Employee or Independent Contractor?

Flowers Foods Settles Another Misclassification Case

Wonderbread

From JDSupraRichard Reibstein reports that Flowers Foods, maker of Wonder Bread and other baked goods, settled another misclassification case with distributors. Richard writes:

BAKING COMPANY’S SECOND SETTLEMENT WITH DISTRIBUTORS IN TWO MONTHS IN IC MISCLASSIFICATION CASES COST $21.6 MILLION.  Flowers Foods, Inc., which makes Wonder Bread, Tastykake, and other brands of baked goods, has settled yet another independent contractor misclassification case with distributors that purchase distribution rights to sell and distribute such bakery products to retail stores. The settlement in this case was for $8.3 million covering distributors in North Carolina, and the one in April was for $13.3 million for distributors in Pennsylvania, Maryland, and New Jersey.  Flowers Foods has settled similar lawsuits in the past for another $18 million: $9 million covering distributors in Alabama, Kentucky, Texas, Mississippi, Tennessee, Virginia, and Missouri, and before that for $9 million in yet another case involving North Carolina distributors.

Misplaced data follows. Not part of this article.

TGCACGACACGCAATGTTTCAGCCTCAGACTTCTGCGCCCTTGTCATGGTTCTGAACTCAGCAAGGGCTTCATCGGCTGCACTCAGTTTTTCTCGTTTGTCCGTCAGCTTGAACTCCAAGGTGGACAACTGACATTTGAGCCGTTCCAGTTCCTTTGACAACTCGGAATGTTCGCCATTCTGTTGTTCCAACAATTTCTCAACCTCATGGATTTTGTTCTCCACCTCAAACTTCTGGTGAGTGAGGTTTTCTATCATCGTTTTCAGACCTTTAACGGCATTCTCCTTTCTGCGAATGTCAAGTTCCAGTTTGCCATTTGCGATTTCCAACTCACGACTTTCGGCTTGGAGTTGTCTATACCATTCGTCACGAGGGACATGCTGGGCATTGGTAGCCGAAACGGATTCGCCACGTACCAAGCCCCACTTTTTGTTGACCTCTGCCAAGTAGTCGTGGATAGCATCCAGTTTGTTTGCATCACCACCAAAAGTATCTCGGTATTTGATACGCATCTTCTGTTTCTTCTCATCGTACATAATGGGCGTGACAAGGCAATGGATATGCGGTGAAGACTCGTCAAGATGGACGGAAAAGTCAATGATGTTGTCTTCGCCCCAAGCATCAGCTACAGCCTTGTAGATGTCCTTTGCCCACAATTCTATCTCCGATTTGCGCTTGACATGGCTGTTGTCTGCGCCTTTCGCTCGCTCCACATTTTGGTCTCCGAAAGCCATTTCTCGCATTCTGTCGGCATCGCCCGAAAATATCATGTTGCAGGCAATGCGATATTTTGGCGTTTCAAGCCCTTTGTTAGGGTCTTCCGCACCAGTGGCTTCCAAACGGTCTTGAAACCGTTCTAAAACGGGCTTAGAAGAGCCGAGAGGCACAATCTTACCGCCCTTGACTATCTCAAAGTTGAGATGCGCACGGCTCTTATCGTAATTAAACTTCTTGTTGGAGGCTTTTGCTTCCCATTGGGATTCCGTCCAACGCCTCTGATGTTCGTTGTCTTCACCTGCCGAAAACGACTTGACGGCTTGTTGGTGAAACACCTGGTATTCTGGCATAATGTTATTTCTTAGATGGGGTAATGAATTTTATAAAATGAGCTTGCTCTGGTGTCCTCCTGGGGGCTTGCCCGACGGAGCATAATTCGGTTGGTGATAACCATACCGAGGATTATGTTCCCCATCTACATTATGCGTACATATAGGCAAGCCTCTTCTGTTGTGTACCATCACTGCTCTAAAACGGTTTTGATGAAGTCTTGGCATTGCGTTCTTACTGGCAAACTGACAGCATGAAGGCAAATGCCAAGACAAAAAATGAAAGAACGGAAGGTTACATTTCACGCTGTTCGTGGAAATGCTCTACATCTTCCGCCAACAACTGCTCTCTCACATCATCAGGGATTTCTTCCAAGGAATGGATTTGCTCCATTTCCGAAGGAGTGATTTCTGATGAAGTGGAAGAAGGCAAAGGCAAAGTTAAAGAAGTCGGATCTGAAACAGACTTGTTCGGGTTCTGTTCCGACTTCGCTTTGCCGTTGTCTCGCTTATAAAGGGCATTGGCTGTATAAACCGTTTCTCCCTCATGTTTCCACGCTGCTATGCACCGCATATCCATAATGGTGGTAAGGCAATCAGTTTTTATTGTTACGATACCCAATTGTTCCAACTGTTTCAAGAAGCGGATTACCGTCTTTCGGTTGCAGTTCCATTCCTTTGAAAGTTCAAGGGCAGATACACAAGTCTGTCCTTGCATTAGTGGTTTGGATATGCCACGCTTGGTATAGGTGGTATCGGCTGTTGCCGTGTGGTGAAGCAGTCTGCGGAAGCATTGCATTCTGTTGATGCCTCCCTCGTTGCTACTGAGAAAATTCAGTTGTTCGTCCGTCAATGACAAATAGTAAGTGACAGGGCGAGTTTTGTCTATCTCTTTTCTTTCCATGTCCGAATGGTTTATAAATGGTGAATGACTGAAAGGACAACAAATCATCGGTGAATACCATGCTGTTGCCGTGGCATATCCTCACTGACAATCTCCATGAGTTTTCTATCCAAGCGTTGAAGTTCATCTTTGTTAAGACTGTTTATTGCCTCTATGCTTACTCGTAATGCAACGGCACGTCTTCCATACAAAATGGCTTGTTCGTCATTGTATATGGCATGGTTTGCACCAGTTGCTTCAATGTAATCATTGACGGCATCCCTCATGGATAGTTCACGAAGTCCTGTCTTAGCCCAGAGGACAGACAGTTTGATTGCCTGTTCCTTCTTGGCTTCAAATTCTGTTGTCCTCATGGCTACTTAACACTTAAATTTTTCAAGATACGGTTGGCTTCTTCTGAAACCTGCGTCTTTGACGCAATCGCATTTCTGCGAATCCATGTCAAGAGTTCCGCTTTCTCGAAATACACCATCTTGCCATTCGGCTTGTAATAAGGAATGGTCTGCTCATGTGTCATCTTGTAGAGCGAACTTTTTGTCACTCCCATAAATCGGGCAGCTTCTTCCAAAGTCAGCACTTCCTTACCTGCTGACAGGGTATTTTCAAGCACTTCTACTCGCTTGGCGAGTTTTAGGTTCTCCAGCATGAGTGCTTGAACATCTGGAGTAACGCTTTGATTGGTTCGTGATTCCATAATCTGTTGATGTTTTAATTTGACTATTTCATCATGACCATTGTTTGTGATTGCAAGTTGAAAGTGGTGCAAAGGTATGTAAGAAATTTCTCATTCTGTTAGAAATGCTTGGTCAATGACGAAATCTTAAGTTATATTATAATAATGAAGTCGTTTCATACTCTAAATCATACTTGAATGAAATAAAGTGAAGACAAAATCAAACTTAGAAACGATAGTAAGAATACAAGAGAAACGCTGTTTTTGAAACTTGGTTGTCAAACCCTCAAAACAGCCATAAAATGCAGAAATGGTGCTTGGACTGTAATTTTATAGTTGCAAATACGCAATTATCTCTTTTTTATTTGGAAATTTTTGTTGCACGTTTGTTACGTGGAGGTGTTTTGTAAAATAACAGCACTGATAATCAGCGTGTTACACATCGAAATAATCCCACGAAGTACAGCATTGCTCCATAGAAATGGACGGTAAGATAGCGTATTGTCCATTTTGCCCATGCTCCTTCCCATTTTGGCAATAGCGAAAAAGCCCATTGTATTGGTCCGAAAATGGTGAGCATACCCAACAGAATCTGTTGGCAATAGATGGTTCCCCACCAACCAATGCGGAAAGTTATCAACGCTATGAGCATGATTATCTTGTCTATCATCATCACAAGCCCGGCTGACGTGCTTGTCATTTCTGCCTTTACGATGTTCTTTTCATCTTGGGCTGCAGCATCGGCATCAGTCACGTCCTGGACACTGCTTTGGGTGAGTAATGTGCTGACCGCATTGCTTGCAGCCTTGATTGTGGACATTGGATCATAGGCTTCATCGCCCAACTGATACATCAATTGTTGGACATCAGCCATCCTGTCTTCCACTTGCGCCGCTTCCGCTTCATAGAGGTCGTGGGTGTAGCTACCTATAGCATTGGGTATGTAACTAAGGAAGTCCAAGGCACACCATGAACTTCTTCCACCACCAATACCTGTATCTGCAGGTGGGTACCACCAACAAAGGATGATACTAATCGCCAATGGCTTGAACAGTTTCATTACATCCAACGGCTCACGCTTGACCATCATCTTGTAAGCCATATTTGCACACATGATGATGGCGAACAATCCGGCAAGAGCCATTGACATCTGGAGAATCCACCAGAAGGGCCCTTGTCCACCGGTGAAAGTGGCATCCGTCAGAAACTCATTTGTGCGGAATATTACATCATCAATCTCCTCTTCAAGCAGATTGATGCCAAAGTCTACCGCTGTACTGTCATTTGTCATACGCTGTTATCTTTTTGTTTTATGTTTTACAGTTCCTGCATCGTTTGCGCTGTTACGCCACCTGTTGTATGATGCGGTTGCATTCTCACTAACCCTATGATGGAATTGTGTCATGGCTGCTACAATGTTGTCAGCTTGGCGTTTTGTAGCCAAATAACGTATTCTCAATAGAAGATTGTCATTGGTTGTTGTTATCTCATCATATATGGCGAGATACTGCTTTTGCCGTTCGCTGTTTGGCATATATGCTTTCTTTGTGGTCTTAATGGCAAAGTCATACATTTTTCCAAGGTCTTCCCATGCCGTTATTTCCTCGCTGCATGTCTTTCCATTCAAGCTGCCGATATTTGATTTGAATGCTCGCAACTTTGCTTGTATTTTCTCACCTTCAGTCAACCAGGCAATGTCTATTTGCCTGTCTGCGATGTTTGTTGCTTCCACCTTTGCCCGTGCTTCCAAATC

According to the complaint in the most recent case that Flowers Foods has settled, the distributors alleged that they were required to arrive at specified warehouses at specified times to stock their vehicles with the company’s products; delivery was expected to be made to customers at the times and places determined by the company; and the distributors had no ownership or entrepreneurial influence over their day-to-day activities, including sale prices, shelf space at retail locations, orders, product selection, and work schedules. The company denied the allegations and contended that the distributors are responsible for controlling the manner, method, and means of performance of their distributorship services. The most recent settlement not only includes payments to settlement class members, service awards to each of the named plaintiffs, and attorneys’ fees and costs, but also additional payments to each of the current distributors who elect to arbitrate applicable disputes; a Buy Back Option where settlement class members who are current distributors may be eligible to have their territories repurchased by the company; creation and staffing of a Distributor Advocate position to oversee an internal, alternative dispute resolution process for independent distributors; and the creation of a distributor review panel regarding contract-related disputes. Rosinbaum v. Flowers Foods Inc., No. 16-cv-00233 (E.D.N.C. May 12, 2020).

Source: May 2020 Independent Contractor Misclassification and Compliance Law News Update | Locke Lord LLP – JDSupra

Back to Top